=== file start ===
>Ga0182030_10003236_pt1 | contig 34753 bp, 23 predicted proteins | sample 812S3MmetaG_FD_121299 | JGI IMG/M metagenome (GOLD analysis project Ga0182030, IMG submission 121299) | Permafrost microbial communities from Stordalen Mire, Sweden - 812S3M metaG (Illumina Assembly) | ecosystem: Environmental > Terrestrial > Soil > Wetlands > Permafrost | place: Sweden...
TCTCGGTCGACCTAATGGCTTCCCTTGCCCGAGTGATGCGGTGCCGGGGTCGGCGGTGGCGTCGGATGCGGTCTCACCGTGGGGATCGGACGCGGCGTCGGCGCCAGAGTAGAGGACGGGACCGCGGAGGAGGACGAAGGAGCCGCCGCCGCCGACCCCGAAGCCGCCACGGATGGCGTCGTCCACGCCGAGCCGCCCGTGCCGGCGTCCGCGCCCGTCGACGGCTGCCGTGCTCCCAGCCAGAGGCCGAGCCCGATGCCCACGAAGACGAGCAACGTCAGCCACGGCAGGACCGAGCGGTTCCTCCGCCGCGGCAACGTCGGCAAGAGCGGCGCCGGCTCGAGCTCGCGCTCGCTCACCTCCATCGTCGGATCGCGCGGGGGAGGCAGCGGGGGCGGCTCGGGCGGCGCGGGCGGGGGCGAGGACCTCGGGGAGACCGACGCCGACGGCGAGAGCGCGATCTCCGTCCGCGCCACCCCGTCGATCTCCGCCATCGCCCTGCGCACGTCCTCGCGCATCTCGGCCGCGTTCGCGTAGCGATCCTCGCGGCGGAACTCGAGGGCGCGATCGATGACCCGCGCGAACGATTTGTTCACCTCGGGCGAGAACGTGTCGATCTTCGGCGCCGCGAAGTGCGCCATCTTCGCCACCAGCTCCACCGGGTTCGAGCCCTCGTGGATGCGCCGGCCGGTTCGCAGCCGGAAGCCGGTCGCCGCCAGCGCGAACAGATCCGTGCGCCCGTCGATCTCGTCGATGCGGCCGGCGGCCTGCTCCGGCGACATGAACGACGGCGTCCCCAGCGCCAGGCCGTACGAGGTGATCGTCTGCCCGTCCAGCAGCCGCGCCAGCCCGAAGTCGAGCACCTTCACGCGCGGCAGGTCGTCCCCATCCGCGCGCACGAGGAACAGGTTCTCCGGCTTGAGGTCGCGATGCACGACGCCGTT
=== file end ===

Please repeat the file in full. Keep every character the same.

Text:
>Ga0182030_10003236_pt1 | contig 34753 bp, 23 predicted proteins | sample 812S3MmetaG_FD_121299 | JGI IMG/M metagenome (GOLD analysis project Ga0182030, IMG submission 121299) | Permafrost microbial communities from Stordalen Mire, Sweden - 812S3M metaG (Illumina Assembly) | ecosystem: Environmental > Terrestrial > Soil > Wetlands > Permafrost | place: Sweden...
TCTCGGTCGACCTAATGGCTTCCCTTGCCCGAGTGATGCGGTGCCGGGGTCGGCGGTGGCGTCGGATGCGGTCTCACCGTGGGGATCGGACGCGGCGTCGGCGCCAGAGTAGAGGACGGGACCGCGGAGGAGGACGAAGGAGCCGCCGCCGCCGACCCCGAAGCCGCCACGGATGGCGTCGTCCACGCCGAGCCGCCCGTGCCGGCGTCCGCGCCCGTCGACGGCTGCCGTGCTCCCAGCCAGAGGCCGAGCCCGATGCCCACGAAGACGAGCAACGTCAGCCACGGCAGGACCGAGCGGTTCCTCCGCCGCGGCAACGTCGGCAAGAGCGGCGCCGGCTCGAGCTCGCGCTCGCTCACCTCCATCGTCGGATCGCGCGGGGGAGGCAGCGGGGGCGGCTCGGGCGGCGCGGGCGGGGGCGAGGACCTCGGGGAGACCGACGCCGACGGCGAGAGCGCGATCTCCGTCCGCGCCACCCCGTCGATCTCCGCCATCGCCCTGCGCACGTCCTCGCGCATCTCGGCCGCGTTCGCGTAGCGATCCTCGCGGCGGAACTCGAGGGCGCGATCGATGACCCGCGCGAACGATTTGTTCACCTCGGGCGAGAACGTGTCGATCTTCGGCGCCGCGAAGTGCGCCATCTTCGCCACCAGCTCCACCGGGTTCGAGCCCTCGTGGATGCGCCGGCCGGTTCGCAGCCGGAAGCCGGTCGCCGCCAGCGCGAACAGATCCGTGCGCCCGTCGATCTCGTCGATGCGGCCGGCGGCCTGCTCCGGCGACATGAACGACGGCGTCCCCAGCGCCAGGCCGTACGAGGTGATCGTCTGCCCGTCCAGCAGCCGCGCCAGCCCGAAGTCGAGCACCTTCACGCGCGGCAGGTCGTCCCCATCCGCGCGCACGAGGAACAGGTTCTCCGGCTTGAGGTCGCGATGCACGACGCCGTT